• by RulerOf (975607)

          For all we know, the next gen MMO could be Diablo III.

          Don't you DARE. I like my life just the way it is, teeming with possibilities for productiveness each and every day. I refuse to lose any future job/marriage/children to that god damned Diablo series.
      • by aliquis (678370)
        Oh that would suck, the good part about WC3 and so on and the reason I actually BOUGHT the title is that it's worth buying because it doesn't cost a fortune.

        I really doubt sc2 would use subscription thought, it's not like it's a huge title with lots of updates, is it?
  • I love how this is sounding, so kinda RTS with a little RPG added. Sounds like a winner to me! this definitely just caused my pre-hype SC2 meter jump up a couple more notches.
    • I love how this is sounding, so kinda RTS with a little RPG added.

      Nah, I still think RTS + RGP = Suckatude.

      I remember the silly "ghost" or "squad" missions from Starcraft and the increased emphasis on core units in WC3 missions (such as "march your Terran hero and his beasts through the shooting gallery" one). On all those missions, I kept hoping for a "skip the lame RPG-ish levels" option (other than the cheat codes, of course).

      Thank god Blizzard still let you skip right past the cheesy cut-scenes.

      Long s

      • by phildawg (1104325)
        Well I think the RPG elements I was refering more to were the fact that you earn points to unlock units, and you have the choice on missions that are more for your type of challenge, etc. RPG that I was trying to infer was the more open the game is sounding. I agree with you on those WC3 and SC missions, like escorts and such. I like the idea of having a little more control of my destiny.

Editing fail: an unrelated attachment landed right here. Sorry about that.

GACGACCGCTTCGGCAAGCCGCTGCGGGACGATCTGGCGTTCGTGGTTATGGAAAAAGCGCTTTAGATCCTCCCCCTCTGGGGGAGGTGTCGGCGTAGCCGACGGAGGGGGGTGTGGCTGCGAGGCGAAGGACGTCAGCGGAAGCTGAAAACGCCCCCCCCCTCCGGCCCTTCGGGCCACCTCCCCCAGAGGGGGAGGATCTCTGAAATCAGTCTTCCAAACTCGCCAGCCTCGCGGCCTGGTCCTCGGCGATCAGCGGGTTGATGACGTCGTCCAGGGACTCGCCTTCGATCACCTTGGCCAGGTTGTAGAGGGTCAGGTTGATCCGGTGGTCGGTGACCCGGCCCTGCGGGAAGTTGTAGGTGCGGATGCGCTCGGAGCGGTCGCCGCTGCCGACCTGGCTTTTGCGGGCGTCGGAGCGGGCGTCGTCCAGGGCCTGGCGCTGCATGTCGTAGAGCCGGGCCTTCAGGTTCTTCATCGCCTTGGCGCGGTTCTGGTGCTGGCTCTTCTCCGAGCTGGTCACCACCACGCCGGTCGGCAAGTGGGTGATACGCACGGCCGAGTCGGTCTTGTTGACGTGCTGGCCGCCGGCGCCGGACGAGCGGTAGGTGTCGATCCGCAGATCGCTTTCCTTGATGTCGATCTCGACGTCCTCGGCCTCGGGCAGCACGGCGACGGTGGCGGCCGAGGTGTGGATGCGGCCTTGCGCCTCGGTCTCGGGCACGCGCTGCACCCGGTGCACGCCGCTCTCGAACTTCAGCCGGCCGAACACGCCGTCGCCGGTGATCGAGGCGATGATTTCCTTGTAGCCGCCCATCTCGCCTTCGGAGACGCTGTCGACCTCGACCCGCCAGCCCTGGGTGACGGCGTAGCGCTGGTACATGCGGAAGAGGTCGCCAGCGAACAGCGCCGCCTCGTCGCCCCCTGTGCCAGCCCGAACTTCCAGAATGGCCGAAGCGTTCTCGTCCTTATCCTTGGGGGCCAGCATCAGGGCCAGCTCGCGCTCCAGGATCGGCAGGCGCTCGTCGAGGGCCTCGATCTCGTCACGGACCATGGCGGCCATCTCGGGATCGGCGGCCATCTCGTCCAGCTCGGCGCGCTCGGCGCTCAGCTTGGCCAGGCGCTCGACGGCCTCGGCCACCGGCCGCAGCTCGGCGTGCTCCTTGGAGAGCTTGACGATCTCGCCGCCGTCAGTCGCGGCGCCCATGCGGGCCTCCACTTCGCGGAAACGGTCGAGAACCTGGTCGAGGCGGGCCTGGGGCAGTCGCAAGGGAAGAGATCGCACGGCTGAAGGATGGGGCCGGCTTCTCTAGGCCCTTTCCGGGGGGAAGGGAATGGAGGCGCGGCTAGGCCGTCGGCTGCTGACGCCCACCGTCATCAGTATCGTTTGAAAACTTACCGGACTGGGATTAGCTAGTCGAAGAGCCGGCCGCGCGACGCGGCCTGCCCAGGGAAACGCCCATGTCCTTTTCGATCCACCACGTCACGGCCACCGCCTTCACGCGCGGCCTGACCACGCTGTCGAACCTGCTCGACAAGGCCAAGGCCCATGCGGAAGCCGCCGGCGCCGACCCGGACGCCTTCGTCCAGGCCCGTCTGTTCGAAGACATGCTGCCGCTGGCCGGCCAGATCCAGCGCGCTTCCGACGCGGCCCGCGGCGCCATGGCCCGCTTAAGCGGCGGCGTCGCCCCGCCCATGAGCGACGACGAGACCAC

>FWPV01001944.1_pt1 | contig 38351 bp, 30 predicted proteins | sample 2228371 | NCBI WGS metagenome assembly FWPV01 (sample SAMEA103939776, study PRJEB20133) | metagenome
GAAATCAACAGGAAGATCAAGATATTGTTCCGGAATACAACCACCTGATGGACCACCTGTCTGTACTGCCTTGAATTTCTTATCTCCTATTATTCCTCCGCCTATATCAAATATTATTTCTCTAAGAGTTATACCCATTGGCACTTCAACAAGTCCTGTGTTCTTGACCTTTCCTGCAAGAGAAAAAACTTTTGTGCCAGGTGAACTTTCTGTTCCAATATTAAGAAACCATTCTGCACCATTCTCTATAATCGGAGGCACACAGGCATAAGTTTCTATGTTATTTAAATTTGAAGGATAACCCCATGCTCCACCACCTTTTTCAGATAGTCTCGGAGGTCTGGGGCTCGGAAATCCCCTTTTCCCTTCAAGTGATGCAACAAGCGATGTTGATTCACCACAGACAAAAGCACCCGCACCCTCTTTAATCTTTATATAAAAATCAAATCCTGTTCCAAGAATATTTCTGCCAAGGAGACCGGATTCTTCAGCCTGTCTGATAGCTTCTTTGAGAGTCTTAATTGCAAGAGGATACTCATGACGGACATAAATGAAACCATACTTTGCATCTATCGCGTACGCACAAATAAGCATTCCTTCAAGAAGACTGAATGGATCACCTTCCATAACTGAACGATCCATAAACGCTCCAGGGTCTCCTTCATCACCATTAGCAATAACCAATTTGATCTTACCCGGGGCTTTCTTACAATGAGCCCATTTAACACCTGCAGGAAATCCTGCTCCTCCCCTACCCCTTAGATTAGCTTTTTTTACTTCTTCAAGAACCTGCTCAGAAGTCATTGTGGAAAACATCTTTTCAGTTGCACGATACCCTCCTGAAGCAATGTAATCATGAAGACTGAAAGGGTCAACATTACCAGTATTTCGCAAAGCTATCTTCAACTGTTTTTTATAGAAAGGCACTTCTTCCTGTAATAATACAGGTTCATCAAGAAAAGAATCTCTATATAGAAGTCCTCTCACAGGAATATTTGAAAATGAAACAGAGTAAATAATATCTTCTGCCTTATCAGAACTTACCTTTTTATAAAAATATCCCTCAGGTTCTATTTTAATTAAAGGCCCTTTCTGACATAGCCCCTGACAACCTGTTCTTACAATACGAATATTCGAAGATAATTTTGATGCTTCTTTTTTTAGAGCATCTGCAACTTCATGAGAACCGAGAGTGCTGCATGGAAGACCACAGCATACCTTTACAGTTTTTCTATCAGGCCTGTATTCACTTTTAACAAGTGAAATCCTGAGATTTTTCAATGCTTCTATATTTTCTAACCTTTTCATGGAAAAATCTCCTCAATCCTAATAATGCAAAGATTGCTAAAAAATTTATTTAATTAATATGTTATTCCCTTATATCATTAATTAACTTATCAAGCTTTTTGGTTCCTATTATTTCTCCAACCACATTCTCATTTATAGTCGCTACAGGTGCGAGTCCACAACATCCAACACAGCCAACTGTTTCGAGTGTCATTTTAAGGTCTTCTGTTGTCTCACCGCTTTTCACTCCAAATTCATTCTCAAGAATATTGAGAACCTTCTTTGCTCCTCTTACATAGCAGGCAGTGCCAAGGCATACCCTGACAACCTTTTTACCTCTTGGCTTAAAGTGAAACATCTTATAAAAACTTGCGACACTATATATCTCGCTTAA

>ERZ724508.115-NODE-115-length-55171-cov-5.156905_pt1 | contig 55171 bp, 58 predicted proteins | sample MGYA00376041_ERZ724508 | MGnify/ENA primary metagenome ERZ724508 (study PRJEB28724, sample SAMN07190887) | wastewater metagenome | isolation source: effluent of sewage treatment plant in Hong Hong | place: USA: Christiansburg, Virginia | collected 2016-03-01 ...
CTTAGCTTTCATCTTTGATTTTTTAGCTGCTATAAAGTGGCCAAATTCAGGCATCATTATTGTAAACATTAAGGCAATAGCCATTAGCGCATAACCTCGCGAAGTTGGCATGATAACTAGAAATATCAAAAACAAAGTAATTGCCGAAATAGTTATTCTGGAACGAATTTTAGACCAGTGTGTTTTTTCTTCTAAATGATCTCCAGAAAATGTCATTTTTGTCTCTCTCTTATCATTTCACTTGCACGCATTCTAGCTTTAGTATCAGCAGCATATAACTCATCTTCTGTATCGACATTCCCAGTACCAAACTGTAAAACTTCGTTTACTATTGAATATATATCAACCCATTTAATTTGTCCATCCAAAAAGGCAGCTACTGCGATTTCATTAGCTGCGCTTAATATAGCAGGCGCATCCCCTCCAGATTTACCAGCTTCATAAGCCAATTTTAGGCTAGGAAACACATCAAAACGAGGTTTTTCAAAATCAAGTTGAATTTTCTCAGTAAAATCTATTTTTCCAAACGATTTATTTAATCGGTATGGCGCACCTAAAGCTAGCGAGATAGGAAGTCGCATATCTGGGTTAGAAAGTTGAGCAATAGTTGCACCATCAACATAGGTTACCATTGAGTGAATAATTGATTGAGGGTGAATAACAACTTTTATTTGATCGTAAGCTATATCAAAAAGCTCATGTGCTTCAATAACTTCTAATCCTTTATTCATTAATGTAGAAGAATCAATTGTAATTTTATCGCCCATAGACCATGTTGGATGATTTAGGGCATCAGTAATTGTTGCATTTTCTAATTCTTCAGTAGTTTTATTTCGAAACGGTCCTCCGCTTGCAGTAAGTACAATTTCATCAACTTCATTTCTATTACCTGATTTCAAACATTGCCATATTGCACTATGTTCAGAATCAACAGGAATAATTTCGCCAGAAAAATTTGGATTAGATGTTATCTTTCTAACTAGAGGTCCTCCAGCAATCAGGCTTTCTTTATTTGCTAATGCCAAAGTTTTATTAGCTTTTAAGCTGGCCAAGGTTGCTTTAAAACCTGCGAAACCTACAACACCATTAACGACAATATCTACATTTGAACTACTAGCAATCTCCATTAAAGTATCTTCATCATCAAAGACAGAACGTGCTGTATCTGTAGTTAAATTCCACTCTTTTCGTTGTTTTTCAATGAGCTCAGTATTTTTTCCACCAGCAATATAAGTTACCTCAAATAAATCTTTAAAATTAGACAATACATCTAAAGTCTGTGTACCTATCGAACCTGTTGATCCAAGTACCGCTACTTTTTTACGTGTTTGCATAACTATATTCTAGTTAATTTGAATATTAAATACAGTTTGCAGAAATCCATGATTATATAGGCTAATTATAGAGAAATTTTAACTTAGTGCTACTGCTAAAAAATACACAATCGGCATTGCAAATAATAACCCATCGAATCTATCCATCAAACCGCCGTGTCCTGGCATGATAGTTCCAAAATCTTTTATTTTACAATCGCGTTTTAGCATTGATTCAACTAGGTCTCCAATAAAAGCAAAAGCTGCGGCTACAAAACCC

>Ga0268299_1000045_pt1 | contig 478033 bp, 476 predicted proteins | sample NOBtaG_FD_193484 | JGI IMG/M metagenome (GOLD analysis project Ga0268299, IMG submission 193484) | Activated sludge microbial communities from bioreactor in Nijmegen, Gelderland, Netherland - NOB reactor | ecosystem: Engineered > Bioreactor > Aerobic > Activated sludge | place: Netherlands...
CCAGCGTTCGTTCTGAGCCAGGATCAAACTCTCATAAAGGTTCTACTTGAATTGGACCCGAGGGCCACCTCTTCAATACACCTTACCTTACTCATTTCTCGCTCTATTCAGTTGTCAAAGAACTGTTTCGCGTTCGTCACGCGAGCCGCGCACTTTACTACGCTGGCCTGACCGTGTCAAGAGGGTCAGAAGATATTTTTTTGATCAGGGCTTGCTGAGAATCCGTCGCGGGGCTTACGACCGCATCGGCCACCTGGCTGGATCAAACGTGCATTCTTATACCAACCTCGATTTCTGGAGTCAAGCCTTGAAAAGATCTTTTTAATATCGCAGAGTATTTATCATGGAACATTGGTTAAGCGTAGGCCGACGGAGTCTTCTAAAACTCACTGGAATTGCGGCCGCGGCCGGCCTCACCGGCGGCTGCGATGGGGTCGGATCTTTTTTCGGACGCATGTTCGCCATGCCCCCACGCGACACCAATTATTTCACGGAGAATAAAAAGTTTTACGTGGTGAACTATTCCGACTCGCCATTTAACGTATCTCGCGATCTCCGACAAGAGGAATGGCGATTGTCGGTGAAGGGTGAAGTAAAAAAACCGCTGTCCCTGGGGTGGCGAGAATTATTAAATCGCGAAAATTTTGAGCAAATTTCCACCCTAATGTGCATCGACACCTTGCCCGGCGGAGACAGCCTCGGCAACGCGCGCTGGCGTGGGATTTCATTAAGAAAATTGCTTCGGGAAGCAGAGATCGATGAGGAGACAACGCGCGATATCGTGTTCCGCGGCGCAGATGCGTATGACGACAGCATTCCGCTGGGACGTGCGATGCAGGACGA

• The Lost Vikings (Score:5, Interesting)

    by tfcking (898871) on Saturday August 04, 2007 @08:14PM (#20117341)
    If you look at the new Viking units info page down the bottom you will see blizzard labeled the picture "The Lost Vikings". Blizzard made a game called the Lost Vikings in 1992. Not sure how many people remember that game still. http://en.wikipedia.org/wiki/The_Lost_Vikings [wikipedia.org] ....That was a fun game :)
    • by nuintari (47926)
      Great beer drinking game, I wish they would make games along those lines. Two player cooperative puzzle/action. It was a great idea that never attracted more than a cult following.
    • by Psykechan (255694)
      For those Blizzards fans smart enough to stay away from WoW, I'll let you know that they also appear in the Uldaman dungeon as dwarves.

      Baelog [wowwiki.com], Olaf [wowwiki.com], and Eric the Swift [wowwiki.com] are all in the game. If you are Alliance you can talk to them and if you are Horde you can kill them and loot interesting things like Olaf's shield that gives you the ability to slow your fall.
    • Ah, I remebered that game. I loved it (because of the puzzles) and hated it (because if one died you had to restart)

      Let's hope we get a Viking hero named Erik or Olav (or what the last one was named) in SC2 =)
  • I'm salivating just thinking about this game, but there's one thing about SC and SC:BW that I hope they fix: variable rotational speeds - a Marine should be able to turn around to shoot at something behind him much, much faster than a mechanized unit could. It always bothered me to see these gorgeously animated characters whose realism (okay, not realism. They're in space, after all. 'Fluidity of Movement,' then) was disrupted by a tank that could turn on a dime and start pounding you. It'd an odd thing fo

    • the article does mention the thor unit which takes significantly longer to turn around.
    • by BriggsBU (1138021)
      The article talks about the Thor being slow to turn, so it was possible for a small, fast tank to drop in behind it and beat it down by constantly staying out of its line of fire. So in short, I think that they've got your concerns covered. :-)
  • I heard that they are removing reavers from the game. I liked these mechanical snails.
    I hope they leave these for map editor.
  • "some of the units from the first Starcraft that have been removed for the sequel have actually been built and will be available for modders to use."

    HURRAY!